Bottom line: Alibaba’s new hiring of a Washington insider to head its international government affairs reflects its attempts to look more global, and also an intense lobbying campaign to ensure its name stays off an annual US piracy list.
E-commerce giant Alibaba (NYSE: BABA) has just made a major new addition to its Washington lobbying team, as it gears up for what’s likely to become one of its biggest battles yet on Capitol Hill. That battle will see the company try to convince the Obama administration that it’s a strong partner in the battle against piracy, as it tries to stay off an annual list published by Washington that singles out major internet sites that don’t do enough to stamp out counterfeiting.
Alibaba’s new hire of former GE Capital executive Eric Pelletier to head its international government affairs is also part of its attempts to look more global by adding big-powered non-Chinese to its top management ranks. The move parallels similar hires by equally globally-minded companies including networking equipment giant Huawei and leading PC maker Lenovo (HKEx: 992), which are also trying to convince the world that they’re truly global players and not just Chinese companies.
Washington has been buzzing with word of Alibaba’s latest hire, which will see Pelletier join with the formal title of vice president and head of international government affairs. (company announcement; English article) Despite his most recent role as an executive at GE’s financial unit, Pelletier has strong Washington credentials through his previous job as deputy assistant to the president for legislative affairs in the administration of President George W. Bush. Before joining the White House he also had an extensive history of working on Capital Hill.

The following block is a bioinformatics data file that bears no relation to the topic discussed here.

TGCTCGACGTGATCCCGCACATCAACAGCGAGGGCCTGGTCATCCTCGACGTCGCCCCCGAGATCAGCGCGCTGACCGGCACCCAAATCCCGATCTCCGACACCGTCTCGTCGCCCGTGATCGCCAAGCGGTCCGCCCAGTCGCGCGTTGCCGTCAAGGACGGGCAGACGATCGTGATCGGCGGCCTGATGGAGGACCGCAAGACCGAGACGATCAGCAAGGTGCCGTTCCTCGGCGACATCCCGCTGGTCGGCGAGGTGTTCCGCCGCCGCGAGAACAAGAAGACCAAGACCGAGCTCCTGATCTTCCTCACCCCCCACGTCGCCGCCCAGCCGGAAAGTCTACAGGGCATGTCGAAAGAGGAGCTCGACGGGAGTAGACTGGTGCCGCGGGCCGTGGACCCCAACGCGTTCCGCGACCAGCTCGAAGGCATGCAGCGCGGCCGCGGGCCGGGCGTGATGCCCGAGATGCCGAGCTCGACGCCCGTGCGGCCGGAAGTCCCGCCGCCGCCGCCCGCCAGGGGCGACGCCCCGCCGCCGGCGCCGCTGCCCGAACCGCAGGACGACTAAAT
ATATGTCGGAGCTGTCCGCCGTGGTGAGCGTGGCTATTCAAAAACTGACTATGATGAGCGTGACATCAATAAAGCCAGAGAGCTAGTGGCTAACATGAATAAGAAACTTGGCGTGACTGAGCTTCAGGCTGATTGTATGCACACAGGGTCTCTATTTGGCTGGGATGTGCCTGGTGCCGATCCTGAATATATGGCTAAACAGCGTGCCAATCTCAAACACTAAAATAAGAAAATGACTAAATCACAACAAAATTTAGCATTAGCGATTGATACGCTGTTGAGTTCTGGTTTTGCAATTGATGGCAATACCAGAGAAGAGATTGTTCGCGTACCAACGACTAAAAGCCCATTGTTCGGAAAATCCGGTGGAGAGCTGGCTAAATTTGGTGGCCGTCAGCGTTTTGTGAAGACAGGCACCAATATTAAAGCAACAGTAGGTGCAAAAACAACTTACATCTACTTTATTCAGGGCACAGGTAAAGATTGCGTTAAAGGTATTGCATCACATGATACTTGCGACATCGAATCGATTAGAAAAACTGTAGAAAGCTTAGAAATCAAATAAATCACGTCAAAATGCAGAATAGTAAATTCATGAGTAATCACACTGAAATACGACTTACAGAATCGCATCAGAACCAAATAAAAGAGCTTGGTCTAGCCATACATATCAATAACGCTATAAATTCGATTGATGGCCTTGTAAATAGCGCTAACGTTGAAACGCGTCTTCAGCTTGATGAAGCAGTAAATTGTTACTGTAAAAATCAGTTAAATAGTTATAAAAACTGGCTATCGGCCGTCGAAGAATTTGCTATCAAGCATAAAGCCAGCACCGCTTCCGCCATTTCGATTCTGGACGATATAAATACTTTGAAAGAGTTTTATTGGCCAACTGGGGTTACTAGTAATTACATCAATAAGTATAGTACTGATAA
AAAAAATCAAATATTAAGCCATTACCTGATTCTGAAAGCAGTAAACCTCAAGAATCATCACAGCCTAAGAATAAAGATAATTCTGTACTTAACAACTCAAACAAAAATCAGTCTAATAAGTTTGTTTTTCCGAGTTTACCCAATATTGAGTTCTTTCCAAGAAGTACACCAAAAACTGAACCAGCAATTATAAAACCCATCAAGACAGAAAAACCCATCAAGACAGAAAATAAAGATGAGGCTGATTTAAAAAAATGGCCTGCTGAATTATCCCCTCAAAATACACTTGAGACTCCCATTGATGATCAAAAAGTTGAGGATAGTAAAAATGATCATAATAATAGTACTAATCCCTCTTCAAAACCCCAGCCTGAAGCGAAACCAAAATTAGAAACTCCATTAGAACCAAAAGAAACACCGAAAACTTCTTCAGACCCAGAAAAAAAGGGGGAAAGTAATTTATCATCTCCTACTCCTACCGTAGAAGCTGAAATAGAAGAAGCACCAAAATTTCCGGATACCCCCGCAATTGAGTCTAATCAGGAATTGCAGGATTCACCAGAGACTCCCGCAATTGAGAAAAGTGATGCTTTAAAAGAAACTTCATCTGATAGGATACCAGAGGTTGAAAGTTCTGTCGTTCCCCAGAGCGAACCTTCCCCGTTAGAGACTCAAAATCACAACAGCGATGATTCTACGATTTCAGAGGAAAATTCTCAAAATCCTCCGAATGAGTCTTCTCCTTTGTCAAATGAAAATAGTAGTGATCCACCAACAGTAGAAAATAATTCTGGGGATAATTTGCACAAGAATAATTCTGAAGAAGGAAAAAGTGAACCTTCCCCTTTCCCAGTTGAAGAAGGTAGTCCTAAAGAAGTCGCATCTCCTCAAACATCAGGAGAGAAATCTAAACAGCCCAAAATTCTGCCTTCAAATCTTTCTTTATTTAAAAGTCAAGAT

His arrival marks the latest hiring of a big-name and politically connected US executive for Alibaba, which entered the record books last September when it made a $25 billion IPO in New York. Both of Pelletier’s bosses are also well-connected Americans, including the company’s head of international corporate affairs Jim Wilkinson, who was formerly a high-level official at the US Treasury Department.
Alibaba will need the Capitol Hill fire power as it tries to become a more global company and justify its high valuation, which has made it more valuable than older and more established e-commerce names like Amazon (Nasdaq: AMZN) and eBay (Nasdaq: EBAY). But on the more immediate horizon, the company will face a critical challenge in the next 6 months as it attempts to convince the Obama administration that its name should remain absent from the next edition of the “notorious” piracy list compiled by the US Trade Representative’s office.
That list usually gets published about once a year, and in the past has typically come out anywhere between December and March. Alibaba’s name had appeared on the “notorious” list in the past, but the company scored a major victory when its name was deleted for the first time in 2012. Its name has remained off the list since then, including the latest list that was published this past March. (previous post)
But company watchers will also know that Alibaba was involved in a high-profile spat in January with one of China’s top commerce regulators over piracy. That tiff saw the State Administration for Industry and Commerce (SAIC) disclose that its own independent study showed that nearly two-thirds of the goods sold on Alibaba’s popular Taobao C2C marketplace were fakes. Washington had no comment on that tiff, and its decision to keep Alibaba off this year’s “notorious” list was probably made before the SAIC spat. But in an important footnote, Washington said it would continue to monitor the situation between Alibaba and the SAIC.
The SAIC spat marked a big embarrassment for Alibaba, kicking off a sell-off for its shares that has seen them drop 14 percent since the start of the year, wiping out billions of dollars in market value. It’s not at all clear whether the US Trade Representative’s office has been in contact with Beijing about the SAIC’s independent investigation, which Alibaba has criticized as flawed.
It’s also not clear what might happen if Alibaba’s name were to reappear on next year’s “notorious” list, which doesn’t have any legal ramifications but would certainly come as a blow to the company’s reputation. Thus Pelletier’s arrival comes at a critical time, and one of his first and primary responsibilities will almost certainly see him head a major lobbying campaign aimed at keeping Alibaba’s name off the next US “notorious” list.
(NOT FOR REPUBLICATION)